When you look at failed relationships—be they business, personal or otherwise—you will almost always find they have at least one thing in common: unmet needs and expectations. Intuitively, we all know this. But when was the last time you asked any of your important relationships to come to a shared understanding of what you need and expect from each other?
“We don’t tell people what we expect from them, because we don’t think we need to.” writes Shari Harley in her best-selling book How to Say Anything to Anyone. “We assume people will do things the same way we do, such as be on time for appointments, pay their fair share in a restaurant, and tell us in advance if they’re going to miss a deadline—because that’s what we do.”
But other people don’t always do things the way we do. Not discussing and agreeing to what we expect of the other is the root of most interpersonal conflict and failed relationships.
Begin Every Important Relationship By Setting Expectations
Harley argues that if you want to work well with people, you need to set expectations at the outset of every important relationship. “Ask more and assume less.”
Harley’s advice is sorely needed in today’s highly interdependent workplaces. Research conducted by the Gallup organization revealed that only about half of employees know what is expected of them at work. That’s a pretty startling finding, especially considering the researchers concluded that setting clear expectations may be the “most foundational element of employee engagement” and “a manager’s most basic responsibility.”Setting expectations is a manager's most basic responsibility Click To Tweet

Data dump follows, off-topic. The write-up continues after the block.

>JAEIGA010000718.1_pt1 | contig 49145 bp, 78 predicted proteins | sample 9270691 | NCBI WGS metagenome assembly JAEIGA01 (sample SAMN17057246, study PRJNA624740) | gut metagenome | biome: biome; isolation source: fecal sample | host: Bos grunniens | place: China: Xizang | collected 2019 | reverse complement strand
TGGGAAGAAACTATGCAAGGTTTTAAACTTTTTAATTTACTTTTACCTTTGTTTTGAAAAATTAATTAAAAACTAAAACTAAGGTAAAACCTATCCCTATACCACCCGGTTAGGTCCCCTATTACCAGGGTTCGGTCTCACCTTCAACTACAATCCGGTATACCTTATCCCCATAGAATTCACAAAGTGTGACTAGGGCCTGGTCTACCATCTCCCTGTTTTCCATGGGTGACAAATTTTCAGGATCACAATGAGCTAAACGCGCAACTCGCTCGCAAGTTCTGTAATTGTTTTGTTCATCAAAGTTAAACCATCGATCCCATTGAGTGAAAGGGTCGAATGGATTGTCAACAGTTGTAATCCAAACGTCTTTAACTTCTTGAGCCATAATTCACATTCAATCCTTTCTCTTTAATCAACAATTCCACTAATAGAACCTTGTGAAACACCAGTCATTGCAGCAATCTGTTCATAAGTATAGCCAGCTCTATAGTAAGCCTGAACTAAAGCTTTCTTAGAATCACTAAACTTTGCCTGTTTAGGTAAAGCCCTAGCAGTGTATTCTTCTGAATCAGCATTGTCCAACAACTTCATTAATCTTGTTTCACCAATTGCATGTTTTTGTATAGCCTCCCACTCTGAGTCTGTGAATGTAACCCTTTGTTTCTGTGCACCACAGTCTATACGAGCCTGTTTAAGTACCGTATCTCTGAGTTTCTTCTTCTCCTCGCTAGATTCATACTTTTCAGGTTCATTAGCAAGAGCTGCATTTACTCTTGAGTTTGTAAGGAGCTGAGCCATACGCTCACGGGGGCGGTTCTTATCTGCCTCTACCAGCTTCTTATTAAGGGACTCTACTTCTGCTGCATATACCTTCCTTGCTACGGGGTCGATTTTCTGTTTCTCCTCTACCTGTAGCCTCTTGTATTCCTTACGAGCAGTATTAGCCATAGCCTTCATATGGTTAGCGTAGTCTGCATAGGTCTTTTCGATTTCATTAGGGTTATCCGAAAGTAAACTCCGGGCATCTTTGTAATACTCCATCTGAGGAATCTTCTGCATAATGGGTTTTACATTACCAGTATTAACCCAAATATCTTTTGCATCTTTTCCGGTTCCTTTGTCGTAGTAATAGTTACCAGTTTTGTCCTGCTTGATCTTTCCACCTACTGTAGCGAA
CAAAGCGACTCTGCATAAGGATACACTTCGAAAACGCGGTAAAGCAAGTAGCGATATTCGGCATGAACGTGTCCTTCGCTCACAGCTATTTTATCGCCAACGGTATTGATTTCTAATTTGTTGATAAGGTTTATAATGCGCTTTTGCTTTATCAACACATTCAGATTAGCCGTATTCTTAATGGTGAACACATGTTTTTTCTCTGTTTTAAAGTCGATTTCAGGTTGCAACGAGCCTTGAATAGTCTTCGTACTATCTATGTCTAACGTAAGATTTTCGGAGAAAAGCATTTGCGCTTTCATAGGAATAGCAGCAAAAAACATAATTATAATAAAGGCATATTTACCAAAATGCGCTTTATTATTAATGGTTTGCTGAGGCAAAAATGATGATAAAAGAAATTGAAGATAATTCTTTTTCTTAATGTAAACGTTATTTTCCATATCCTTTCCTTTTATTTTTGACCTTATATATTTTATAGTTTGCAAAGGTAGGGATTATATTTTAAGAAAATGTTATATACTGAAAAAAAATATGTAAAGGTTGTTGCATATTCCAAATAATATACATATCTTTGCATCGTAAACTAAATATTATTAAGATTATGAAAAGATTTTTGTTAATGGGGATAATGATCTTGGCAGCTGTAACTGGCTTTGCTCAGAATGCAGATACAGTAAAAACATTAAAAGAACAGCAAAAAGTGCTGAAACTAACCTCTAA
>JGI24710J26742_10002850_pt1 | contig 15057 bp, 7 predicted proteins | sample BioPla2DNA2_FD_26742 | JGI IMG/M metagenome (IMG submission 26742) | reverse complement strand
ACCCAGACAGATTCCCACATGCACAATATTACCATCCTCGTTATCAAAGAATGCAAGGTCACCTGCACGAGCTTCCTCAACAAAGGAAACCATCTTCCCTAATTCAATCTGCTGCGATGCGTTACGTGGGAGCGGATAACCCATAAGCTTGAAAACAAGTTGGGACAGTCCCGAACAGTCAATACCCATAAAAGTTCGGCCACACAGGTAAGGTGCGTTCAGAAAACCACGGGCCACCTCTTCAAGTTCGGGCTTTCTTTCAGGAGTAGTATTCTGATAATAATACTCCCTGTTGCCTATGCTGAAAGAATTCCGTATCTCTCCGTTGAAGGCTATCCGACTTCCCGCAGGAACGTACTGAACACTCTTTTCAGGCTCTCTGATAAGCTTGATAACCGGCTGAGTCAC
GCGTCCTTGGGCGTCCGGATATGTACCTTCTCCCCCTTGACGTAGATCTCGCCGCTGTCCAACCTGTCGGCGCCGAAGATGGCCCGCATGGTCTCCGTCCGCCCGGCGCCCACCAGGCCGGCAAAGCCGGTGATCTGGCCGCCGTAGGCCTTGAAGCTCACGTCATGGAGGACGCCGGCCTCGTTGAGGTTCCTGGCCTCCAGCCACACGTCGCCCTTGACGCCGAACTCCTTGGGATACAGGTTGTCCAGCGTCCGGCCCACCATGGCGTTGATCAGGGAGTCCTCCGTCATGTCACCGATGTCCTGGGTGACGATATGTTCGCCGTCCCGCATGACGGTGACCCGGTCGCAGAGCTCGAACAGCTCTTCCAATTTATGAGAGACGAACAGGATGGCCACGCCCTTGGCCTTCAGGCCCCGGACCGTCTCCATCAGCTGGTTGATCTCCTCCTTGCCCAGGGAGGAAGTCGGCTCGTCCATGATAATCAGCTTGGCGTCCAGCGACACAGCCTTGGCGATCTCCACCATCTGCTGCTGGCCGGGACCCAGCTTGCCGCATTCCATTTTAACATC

Likewise, an analysis of mentorship programs concluded that most mentorship relationships fade away within a few months because both parties waited for the other to tell them what they should do.
Setting expectations isn’t only the most basic responsibility of managers, it is the most basic responsibility of every person who wants to have a good relationship with a new boss, staff member, co-worker, project team member, mentor, volunteer committee member, and any personal relationship. This applies to any potential long-term relationship where each party needs something from the other to achieve their goals.
It never ceases to amaze me how often a manager, project team leader, or chair of a committee complains to me that someone on their team is not pulling their weight, when I know that the manager has never clearly articulated their performance expectations. When I mention that fact, their response is often “They should already know that at their level. I shouldn’t have to tell them.” In other words, they are failing because they are an idiot.
Just because someone hasn’t had the same experiences you have, and can’t read your mind, doesn’t make them an idiot.
Example Expectations to Discuss
Most people probably aren’t used to setting expectations at the outset of relationships, so you’ll likely have to suggest it. You might say something like:
“I want to have a good relationship with you and accomplish great things together. I also want to make sure I’m giving you what you need from me for you to be successful and enjoy your work. Would you be willing to meet with me to set out some basic expectations and guidelines for our relationship?”
Here is a list of topics you may want to consider addressing with your important relationships to mutually agree on the standard operating procedures of your relationship.
- Purpose: What do we want to accomplish through this relationship? What does success look like for each of us?
- Quality Standards: What does good work look like? Let’s share some examples of good quality and poor quality work.